“No, I can’t work with you.”
To people not in theatre: “No, this is not just a hobby.”
To the director, producer, or actors who want to change what you wrote to suit them. “NO, that is not what I wrote, you’re not doing it.”
About asking the production team what they need from me, the playwright, and informing them what I need, at the start, so that the play doesn’t get screwed up.
And if the situation changes during rehearsal, work to fix it. And if it can’t be fixed, decide if I’m going to shrug, wait for the terrible production to be over and move on. OR, if I’m going to tell the production team I, the person who wrote the play which has given them all work, isn’t happy, and take the crap that comes with being a ‘difficult writer.’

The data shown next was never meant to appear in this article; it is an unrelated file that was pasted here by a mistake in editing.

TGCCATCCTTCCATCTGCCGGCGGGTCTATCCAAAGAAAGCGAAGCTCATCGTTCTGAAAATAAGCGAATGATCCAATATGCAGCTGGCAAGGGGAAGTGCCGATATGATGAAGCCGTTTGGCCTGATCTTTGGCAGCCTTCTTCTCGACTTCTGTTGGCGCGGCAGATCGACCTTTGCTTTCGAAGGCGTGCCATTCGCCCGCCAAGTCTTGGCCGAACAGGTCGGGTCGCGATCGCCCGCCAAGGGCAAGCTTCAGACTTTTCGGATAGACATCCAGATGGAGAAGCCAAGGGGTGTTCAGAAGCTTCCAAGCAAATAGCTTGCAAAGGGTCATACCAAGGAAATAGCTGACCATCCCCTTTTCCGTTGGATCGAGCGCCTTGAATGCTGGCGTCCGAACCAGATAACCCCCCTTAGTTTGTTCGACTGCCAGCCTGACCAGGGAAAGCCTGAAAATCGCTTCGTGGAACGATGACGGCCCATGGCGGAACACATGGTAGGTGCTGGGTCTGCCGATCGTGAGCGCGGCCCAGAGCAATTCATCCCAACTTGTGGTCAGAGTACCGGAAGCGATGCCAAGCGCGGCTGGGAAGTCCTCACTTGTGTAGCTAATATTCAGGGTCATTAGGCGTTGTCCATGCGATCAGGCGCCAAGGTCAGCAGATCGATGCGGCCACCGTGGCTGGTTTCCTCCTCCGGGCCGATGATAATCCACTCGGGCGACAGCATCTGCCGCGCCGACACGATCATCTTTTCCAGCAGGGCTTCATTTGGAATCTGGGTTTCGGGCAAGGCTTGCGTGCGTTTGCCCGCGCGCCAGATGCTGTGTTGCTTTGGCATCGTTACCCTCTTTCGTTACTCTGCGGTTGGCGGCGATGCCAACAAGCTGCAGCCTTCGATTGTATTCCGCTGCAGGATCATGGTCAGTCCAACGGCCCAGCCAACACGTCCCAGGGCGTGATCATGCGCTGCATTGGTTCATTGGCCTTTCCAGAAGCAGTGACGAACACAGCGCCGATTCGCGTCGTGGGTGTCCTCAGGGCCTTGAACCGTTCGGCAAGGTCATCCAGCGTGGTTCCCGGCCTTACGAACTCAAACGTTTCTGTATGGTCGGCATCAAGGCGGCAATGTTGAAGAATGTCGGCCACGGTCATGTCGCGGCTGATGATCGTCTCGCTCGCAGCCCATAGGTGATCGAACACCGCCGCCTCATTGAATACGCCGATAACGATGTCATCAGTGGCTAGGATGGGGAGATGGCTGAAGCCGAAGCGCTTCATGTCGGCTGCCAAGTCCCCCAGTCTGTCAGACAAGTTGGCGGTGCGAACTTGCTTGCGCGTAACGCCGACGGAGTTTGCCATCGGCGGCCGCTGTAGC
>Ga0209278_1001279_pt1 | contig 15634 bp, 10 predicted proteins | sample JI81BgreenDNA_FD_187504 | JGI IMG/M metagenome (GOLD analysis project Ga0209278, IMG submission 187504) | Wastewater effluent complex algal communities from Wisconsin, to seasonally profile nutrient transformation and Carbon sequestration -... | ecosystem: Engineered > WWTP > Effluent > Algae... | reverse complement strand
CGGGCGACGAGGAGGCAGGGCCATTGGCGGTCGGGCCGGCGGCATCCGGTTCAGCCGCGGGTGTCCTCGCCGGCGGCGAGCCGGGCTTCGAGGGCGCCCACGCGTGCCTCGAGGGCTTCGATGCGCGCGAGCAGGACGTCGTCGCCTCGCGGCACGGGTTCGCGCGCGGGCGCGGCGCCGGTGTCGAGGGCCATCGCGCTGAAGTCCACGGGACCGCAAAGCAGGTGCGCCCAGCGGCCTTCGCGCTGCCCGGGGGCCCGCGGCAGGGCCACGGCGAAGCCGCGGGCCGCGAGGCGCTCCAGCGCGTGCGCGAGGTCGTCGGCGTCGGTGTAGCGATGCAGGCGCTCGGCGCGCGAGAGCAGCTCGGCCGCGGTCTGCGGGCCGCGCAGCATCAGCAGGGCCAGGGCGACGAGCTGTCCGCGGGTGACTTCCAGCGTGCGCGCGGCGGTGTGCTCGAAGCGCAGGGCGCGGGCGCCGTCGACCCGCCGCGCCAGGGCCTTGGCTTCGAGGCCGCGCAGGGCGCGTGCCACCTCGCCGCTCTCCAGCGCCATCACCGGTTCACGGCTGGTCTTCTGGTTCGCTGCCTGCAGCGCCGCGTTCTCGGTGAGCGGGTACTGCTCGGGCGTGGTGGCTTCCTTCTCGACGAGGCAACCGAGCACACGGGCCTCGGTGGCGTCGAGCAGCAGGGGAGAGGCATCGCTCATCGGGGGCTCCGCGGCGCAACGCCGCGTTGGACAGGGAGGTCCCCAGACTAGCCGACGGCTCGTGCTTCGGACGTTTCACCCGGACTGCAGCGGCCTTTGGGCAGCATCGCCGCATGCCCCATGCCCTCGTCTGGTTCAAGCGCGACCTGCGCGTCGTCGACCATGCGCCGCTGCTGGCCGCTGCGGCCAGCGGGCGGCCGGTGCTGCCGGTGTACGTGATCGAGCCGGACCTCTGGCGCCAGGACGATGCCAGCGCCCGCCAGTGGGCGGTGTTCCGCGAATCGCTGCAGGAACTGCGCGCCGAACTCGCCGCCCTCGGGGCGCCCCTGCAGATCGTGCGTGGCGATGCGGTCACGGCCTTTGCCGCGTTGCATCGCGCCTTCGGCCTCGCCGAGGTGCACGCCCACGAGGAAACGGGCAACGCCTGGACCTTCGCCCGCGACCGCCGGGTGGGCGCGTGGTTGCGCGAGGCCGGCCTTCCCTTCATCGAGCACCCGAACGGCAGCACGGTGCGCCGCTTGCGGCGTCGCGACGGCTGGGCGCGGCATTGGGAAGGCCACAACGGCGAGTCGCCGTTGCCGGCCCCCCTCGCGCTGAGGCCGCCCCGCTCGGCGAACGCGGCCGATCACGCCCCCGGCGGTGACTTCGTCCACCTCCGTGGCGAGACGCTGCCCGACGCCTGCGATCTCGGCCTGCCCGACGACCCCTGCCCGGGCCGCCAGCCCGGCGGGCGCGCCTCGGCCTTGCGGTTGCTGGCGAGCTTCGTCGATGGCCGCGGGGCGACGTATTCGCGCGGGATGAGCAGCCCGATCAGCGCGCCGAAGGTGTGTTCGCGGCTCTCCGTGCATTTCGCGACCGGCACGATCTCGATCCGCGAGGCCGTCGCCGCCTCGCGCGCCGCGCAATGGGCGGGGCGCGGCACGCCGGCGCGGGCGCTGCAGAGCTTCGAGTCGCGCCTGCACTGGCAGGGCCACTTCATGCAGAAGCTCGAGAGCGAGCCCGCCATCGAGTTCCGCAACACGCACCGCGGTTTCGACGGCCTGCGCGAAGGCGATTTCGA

Sometimes, it’s not enough for the show to go on. I did recently pull the plug on a project I was really looking forward to, because it was already making me unhappy. And that’s not the point. I’m still disappointed and miffed, but better that, than insane.
This weekend, an Obie-winning playwright told me I was good. I met Karen Hines and told her about the award I was nominated for and how proud I was to lose to her, and she laughed. I made a whole room of people laugh. I don’t deserve to be f*cked around.